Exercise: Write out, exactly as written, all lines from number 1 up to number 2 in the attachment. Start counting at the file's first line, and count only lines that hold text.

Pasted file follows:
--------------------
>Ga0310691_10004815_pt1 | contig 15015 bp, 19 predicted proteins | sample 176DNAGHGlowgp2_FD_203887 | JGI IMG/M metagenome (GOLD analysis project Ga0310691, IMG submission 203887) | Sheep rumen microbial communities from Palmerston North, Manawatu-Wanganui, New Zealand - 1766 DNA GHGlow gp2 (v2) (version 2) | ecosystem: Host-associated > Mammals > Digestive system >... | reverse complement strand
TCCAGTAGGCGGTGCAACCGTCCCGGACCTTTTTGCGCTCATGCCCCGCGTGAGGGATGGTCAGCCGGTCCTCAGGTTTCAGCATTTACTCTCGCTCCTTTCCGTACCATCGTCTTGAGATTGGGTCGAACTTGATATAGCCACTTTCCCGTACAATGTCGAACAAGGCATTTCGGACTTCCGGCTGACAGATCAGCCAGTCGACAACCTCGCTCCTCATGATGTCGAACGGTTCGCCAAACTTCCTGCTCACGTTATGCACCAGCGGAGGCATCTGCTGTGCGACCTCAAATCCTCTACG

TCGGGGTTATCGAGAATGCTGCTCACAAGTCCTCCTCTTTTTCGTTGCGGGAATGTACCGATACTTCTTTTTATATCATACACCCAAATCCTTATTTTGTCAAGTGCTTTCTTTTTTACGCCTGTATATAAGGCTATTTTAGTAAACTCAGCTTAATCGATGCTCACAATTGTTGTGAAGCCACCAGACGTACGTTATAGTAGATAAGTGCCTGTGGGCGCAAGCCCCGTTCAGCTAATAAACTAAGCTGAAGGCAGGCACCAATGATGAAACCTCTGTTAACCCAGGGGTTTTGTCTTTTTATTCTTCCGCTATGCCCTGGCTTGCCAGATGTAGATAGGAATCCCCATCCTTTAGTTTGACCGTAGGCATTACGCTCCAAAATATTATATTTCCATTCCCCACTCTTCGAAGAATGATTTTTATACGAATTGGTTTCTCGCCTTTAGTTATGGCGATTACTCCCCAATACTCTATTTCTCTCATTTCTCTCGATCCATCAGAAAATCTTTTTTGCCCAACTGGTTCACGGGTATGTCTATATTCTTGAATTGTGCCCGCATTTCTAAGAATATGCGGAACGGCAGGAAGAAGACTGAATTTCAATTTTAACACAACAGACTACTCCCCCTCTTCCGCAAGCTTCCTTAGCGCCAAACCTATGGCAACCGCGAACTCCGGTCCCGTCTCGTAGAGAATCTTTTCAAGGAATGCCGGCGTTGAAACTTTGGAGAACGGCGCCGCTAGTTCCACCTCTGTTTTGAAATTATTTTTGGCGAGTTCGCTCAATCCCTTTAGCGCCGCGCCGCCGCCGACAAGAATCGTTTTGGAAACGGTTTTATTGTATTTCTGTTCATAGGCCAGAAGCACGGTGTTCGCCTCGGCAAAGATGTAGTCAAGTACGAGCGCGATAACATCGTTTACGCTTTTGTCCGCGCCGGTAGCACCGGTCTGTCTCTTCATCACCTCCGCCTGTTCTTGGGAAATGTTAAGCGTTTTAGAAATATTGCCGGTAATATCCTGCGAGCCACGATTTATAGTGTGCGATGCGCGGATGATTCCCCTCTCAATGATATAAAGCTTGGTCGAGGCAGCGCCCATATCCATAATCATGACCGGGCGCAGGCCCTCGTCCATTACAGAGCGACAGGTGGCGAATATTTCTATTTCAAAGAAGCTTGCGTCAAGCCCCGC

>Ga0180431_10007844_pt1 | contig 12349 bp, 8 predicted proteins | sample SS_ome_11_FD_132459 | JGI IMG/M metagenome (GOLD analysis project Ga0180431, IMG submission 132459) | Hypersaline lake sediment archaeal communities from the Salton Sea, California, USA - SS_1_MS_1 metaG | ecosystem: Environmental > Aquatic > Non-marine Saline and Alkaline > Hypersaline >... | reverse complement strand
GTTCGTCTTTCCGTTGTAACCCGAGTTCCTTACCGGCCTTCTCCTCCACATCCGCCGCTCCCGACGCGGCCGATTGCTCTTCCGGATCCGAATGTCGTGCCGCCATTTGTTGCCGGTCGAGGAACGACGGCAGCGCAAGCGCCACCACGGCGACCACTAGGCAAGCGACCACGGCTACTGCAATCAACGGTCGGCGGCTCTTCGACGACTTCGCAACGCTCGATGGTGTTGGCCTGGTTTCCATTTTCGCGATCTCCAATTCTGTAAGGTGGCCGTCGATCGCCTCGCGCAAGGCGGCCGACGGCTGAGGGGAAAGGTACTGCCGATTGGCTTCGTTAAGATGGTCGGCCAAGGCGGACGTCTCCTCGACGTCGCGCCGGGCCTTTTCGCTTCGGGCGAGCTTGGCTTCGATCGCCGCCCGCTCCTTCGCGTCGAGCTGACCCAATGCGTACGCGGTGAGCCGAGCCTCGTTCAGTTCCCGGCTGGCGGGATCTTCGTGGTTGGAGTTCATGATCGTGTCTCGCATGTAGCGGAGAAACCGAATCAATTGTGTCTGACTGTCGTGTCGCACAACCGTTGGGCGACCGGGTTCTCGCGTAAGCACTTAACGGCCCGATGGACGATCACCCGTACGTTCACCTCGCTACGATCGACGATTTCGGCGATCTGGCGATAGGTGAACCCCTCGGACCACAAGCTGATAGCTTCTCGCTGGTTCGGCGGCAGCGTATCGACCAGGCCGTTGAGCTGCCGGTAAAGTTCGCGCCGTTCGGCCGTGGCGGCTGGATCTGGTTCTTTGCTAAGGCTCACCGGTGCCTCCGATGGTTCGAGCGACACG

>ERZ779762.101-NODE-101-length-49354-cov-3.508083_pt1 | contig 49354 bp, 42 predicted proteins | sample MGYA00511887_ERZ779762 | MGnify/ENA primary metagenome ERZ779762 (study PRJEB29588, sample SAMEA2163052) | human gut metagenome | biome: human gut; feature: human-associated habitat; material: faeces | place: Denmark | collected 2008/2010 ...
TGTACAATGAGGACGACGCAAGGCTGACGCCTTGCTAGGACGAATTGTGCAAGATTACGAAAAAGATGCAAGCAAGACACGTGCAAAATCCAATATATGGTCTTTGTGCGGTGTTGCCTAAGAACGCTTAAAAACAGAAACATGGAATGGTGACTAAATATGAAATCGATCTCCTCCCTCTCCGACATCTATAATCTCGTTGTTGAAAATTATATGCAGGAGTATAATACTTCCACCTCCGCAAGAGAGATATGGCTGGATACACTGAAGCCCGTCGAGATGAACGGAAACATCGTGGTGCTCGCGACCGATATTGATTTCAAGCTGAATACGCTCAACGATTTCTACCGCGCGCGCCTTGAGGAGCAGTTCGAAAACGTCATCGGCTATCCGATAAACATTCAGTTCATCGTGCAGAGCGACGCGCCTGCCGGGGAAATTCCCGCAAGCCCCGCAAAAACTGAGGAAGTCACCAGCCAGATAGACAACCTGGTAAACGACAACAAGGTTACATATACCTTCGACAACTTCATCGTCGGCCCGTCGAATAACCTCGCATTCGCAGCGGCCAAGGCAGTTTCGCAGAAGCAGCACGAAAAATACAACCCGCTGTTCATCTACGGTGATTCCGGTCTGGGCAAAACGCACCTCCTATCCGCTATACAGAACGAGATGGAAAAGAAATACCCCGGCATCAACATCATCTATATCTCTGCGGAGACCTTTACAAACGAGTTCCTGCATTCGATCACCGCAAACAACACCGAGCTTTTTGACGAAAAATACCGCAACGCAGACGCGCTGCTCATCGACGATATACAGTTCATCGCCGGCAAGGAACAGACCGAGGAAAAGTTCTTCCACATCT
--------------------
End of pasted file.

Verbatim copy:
>Ga0310691_10004815_pt1 | contig 15015 bp, 19 predicted proteins | sample 176DNAGHGlowgp2_FD_203887 | JGI IMG/M metagenome (GOLD analysis project Ga0310691, IMG submission 203887) | Sheep rumen microbial communities from Palmerston North, Manawatu-Wanganui, New Zealand - 1766 DNA GHGlow gp2 (v2) (version 2) | ecosystem: Host-associated > Mammals > Digestive system >... | reverse complement strand
TCCAGTAGGCGGTGCAACCGTCCCGGACCTTTTTGCGCTCATGCCCCGCGTGAGGGATGGTCAGCCGGTCCTCAGGTTTCAGCATTTACTCTCGCTCCTTTCCGTACCATCGTCTTGAGATTGGGTCGAACTTGATATAGCCACTTTCCCGTACAATGTCGAACAAGGCATTTCGGACTTCCGGCTGACAGATCAGCCAGTCGACAACCTCGCTCCTCATGATGTCGAACGGTTCGCCAAACTTCCTGCTCACGTTATGCACCAGCGGAGGCATCTGCTGTGCGACCTCAAATCCTCTACG